· “God prospers me not to raise my standard of living but standard of giving.” (Randy Alcorn)
Think of your house (no matter how big or small) as a gift that God has blessed you with. As Peter said last month, everything is his. So how will you use your blessing to bless others?
· After we’d committed to our new house, I realized my time at my last church was ending, but we believed it was God’s plan.
· We have used the house to have folks over and to host exchange students (a great way to show Biblical hospitality).
That is not to say you need an ideal location to be hospitable, rather view what you have as God’s tool to bless others.
· BTW: This is a great way to teach our kids unselfishness.
Ä So, to sum this up, God calls all of us welcome strangers into our lives, inviting them into the community. Let’s close with practical ways to do that.
John Piper calls this “strategic hospitality,” which means intentionally thinking, how can I glorify God, advance the kingdom, and bring more people into community and a deeper relationship with God through hospitality?
There are two main ways: Inviting each other over and being good hosts on Sunday.
1. Invite each other over
This is simple to explain, harder to do: Throughout your day, and especially on Sunday mornings, look for an opportunity to invite someone over (or take out) for lunch or dinner.
· Even better, be praying in advance for “divine appointments” – don’t force things, just see where God leads things.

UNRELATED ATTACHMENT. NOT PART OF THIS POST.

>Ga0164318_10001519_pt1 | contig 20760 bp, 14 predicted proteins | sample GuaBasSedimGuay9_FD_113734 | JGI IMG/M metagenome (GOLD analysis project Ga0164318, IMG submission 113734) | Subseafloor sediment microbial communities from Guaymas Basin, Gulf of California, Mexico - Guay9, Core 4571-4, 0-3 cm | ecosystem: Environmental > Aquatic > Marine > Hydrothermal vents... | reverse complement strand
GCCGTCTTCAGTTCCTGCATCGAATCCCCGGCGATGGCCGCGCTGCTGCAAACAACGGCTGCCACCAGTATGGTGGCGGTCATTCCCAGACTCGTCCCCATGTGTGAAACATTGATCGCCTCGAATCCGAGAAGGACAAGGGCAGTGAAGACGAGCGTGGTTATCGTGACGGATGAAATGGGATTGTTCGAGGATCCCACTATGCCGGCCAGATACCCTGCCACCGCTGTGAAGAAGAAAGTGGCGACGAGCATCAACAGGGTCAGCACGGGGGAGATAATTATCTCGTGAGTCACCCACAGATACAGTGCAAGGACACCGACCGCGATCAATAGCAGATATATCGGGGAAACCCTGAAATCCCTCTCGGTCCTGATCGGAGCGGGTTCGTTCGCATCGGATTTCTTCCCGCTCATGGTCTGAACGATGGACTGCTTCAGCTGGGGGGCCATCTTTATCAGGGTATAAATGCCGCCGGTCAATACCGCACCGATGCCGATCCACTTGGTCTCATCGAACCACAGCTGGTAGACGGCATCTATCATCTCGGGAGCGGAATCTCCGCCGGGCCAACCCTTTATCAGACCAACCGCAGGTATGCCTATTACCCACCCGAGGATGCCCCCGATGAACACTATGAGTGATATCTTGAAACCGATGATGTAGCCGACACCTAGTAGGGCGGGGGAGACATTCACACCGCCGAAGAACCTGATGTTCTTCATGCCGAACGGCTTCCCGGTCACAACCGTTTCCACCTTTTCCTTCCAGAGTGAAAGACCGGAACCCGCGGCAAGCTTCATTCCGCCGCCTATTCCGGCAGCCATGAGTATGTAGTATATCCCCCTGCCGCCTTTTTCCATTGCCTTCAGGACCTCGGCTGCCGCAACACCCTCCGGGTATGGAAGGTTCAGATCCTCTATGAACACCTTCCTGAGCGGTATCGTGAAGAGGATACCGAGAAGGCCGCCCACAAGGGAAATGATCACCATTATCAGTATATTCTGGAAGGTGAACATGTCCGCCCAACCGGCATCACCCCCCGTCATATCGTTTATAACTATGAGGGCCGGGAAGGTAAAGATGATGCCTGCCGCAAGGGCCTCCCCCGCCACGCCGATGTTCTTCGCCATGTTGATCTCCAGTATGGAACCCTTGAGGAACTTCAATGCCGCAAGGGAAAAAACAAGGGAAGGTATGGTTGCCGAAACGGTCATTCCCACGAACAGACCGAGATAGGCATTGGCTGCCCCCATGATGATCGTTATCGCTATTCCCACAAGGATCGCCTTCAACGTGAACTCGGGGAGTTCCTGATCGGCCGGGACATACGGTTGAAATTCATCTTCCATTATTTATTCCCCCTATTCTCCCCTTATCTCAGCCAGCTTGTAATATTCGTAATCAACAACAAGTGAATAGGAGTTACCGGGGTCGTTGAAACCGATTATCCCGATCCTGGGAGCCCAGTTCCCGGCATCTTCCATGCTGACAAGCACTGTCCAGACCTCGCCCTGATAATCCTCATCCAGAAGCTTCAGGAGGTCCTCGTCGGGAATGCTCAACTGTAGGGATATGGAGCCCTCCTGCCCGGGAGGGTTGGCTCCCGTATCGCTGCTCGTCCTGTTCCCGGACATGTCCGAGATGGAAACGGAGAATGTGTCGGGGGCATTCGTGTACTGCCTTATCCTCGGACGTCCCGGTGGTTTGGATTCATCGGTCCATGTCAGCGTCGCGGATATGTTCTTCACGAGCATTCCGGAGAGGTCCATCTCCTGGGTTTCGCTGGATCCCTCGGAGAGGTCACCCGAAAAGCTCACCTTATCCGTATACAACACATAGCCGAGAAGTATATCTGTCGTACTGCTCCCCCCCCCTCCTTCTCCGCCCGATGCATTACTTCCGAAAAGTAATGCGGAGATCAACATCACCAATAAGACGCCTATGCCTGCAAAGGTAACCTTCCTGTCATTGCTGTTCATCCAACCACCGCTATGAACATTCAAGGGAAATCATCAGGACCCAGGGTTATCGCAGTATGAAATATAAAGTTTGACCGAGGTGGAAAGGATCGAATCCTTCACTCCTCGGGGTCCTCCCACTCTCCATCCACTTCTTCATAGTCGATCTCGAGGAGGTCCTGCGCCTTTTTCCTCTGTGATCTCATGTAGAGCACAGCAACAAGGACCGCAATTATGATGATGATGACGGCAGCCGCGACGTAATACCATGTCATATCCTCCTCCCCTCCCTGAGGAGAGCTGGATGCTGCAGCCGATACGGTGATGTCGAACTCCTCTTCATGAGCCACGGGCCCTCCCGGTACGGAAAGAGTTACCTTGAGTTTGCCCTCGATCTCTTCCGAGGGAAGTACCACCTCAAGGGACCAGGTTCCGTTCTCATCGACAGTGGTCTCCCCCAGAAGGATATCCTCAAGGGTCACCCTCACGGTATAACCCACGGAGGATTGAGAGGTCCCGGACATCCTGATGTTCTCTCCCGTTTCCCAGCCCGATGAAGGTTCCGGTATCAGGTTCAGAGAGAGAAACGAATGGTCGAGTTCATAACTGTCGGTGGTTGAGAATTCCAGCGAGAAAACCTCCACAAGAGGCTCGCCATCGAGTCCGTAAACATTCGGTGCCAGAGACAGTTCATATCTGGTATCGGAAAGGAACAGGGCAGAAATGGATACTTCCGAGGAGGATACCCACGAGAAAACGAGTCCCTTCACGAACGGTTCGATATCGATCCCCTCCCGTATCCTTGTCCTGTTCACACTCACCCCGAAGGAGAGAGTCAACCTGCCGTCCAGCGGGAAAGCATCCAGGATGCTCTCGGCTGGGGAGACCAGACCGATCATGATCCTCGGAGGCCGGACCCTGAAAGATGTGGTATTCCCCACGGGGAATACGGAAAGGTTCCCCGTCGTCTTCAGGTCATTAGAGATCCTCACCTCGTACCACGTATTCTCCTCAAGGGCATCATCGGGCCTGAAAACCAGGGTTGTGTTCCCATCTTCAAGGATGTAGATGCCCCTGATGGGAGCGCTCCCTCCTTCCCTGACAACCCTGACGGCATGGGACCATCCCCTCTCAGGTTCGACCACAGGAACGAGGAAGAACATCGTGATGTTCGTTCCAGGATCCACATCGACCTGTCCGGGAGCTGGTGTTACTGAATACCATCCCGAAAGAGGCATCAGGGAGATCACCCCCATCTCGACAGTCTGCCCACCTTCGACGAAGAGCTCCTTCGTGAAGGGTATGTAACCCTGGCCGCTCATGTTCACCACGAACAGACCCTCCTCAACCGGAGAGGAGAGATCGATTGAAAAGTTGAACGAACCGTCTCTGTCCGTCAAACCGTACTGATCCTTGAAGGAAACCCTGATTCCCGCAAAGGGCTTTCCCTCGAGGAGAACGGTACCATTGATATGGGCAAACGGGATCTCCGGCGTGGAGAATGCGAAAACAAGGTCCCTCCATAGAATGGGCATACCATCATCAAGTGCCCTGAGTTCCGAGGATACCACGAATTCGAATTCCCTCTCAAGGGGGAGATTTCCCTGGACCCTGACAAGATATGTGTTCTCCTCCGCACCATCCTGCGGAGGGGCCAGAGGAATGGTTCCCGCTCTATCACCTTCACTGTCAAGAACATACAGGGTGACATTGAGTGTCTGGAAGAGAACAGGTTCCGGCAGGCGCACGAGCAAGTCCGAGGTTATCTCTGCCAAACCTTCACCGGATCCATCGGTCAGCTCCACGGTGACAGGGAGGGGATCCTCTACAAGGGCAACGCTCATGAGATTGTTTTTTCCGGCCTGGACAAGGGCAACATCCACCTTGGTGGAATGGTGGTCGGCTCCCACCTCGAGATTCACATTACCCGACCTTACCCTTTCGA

You don’t need a perfect home or a great meal, just an open heart. And you don’t need some elaborate plan, just treat them like they are part of the family.
· Invite them to help set the table!
Spend your time learning about them, not talking about ourselves. It is a poor act of hospitality if you are just finding a new victim for your fishing stories!
2. Be a good host at your church “home”
Next, if this is your church, then view yourself as a host. Watch for folks who are new or newish, or at least that you don’t know. Look for those who seem to be distressed.
· Don’t rush right for your familiar crowd.
Right after service make one do one “act of hospitality.” If you have to get the kids from CC, meet some folks in line.
Q & A
In worship, reflect on how God has welcomed you and brought you in, and how we would have you respond. And if you are here feeling like a stranger, I pray you feel God’s arms during worship and that we become those arms after church – but you have to stick around!
Not all of us our equally gifted, but all called.